Despite US attempts to destroy it, Huawei continues to grow
But the US-led campaign against the Chinese company could only marginally slow growth, as Huawei already has the fifth generation (5G) technology (wireless technology). With loyal customers in emerging markets and parts of Europe, she expects to become the world's leading smartphone retailer next year.
"This campaign will only slow Huawei's growth in some countries of the European and Asia-Pacific markets," said Charlie Dai, analyst at Beijing-based research firm Forrester. "But I do not think it will retire from any market in the foreseeable future."
The global dominance of Huawei raised alarm in the United States accusing the company of having sold products that the Chinese government could use for espionage.
"The suspicion of Huawei is deep and there is a non-partisan, whole government campaign in Washington to destroy this company, not only in the United States, but around the world," said Samm Sacks, a cybersecurity policy China Digital business colleague in the New America Think Tank.
The attack on Huawei's business reflects the increasingly bitter rivalry between Beijing and Washington over who will control the technologies of the future. The safety of 5G is particularly worrying as it can carry huge amounts of data that connect robots, autonomous vehicles and other sensitive devices.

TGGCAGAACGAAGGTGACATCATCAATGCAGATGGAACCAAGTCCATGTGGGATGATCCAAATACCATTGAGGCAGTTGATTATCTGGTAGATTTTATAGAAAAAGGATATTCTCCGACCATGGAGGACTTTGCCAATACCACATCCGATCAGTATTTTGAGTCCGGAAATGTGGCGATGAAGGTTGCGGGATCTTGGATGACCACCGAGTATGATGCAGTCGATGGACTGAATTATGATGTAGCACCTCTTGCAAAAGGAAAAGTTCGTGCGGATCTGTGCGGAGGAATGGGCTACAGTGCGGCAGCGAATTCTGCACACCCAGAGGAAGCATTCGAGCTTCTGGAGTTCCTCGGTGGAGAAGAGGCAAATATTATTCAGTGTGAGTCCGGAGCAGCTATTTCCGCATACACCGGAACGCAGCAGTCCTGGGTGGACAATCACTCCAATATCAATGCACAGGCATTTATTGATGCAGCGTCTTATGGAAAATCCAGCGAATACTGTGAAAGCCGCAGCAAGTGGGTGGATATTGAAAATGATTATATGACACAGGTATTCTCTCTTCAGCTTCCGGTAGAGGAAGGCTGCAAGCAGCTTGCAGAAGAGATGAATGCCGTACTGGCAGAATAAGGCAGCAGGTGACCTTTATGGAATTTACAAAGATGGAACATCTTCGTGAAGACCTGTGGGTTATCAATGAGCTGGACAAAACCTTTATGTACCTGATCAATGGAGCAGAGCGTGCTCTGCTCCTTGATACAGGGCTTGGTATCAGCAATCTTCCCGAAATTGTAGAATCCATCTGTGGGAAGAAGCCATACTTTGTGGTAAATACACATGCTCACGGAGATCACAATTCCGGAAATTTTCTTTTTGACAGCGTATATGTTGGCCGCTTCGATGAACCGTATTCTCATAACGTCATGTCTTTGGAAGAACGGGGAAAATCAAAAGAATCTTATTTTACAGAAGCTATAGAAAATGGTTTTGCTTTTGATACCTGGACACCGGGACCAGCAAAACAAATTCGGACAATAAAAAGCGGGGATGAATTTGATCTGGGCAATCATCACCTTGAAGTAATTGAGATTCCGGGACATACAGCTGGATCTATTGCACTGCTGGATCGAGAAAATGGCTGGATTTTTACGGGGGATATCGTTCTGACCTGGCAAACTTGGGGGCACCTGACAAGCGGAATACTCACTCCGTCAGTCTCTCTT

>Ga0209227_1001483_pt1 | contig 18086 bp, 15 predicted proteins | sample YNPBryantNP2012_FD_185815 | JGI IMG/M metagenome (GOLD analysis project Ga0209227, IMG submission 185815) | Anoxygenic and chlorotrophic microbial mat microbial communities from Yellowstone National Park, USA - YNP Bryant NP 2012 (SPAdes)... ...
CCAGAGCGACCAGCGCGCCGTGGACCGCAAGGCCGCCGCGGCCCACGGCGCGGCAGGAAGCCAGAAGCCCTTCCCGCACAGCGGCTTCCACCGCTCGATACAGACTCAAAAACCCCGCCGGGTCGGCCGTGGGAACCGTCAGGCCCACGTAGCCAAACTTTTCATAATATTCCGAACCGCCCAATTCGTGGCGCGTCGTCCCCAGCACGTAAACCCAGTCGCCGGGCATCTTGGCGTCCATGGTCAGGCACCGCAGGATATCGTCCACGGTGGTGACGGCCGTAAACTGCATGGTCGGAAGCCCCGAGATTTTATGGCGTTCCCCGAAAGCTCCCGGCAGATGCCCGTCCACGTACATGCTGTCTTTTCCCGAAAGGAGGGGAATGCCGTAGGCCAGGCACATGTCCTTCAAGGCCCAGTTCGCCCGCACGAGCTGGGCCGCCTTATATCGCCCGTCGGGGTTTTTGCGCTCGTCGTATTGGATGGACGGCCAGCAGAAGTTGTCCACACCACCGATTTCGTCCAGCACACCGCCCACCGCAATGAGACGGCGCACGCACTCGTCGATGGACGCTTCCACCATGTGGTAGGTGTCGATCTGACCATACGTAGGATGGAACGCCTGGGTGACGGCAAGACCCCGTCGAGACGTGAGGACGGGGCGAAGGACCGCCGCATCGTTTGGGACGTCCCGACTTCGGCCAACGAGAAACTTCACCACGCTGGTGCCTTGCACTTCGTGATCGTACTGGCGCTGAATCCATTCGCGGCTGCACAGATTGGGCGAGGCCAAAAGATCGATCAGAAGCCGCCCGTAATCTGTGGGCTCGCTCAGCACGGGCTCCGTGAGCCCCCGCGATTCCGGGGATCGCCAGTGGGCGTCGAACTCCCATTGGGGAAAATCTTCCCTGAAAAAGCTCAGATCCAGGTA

When the US government decides to further escalate the fight by preventing Huawei from buying US-made parts, as was the case with another Chinese technology company ZTE ( ZTCOF ) Last year it could cause considerable damage.
"Huawei is less dependent on US providers than ZTE, but without access to US technology, it will not survive long," wrote Dan Wang, an analyst at research firm Gavekal, in a note to his clients on Tuesday.
For Now, however, the Chinese company remains in a strong position to lead the introduction of 5G networks. Huawei says it has signed 30 contracts for 5G and is working on commercial testing with more than 50 mobile operators. It is also one of the top holders of 5G patents.
Huawei has built a strong presence in numerous markets around the world for decades, helped by reliable hardware and competitive pricing. It is the world's leading manufacturer of telecommunications equipment, although it is virtually ruled out the US market and last year overtook Apple (AAPL) as the second largest supplier of smart phones. Samsung is expected to overtake by 2020.
The company denies that its products pose a risk to national security. She also claims that it is a privately owned company with no connections to the Chinese government. His international reputation, however, is a blow.
Huawei Prepares for Tougher Times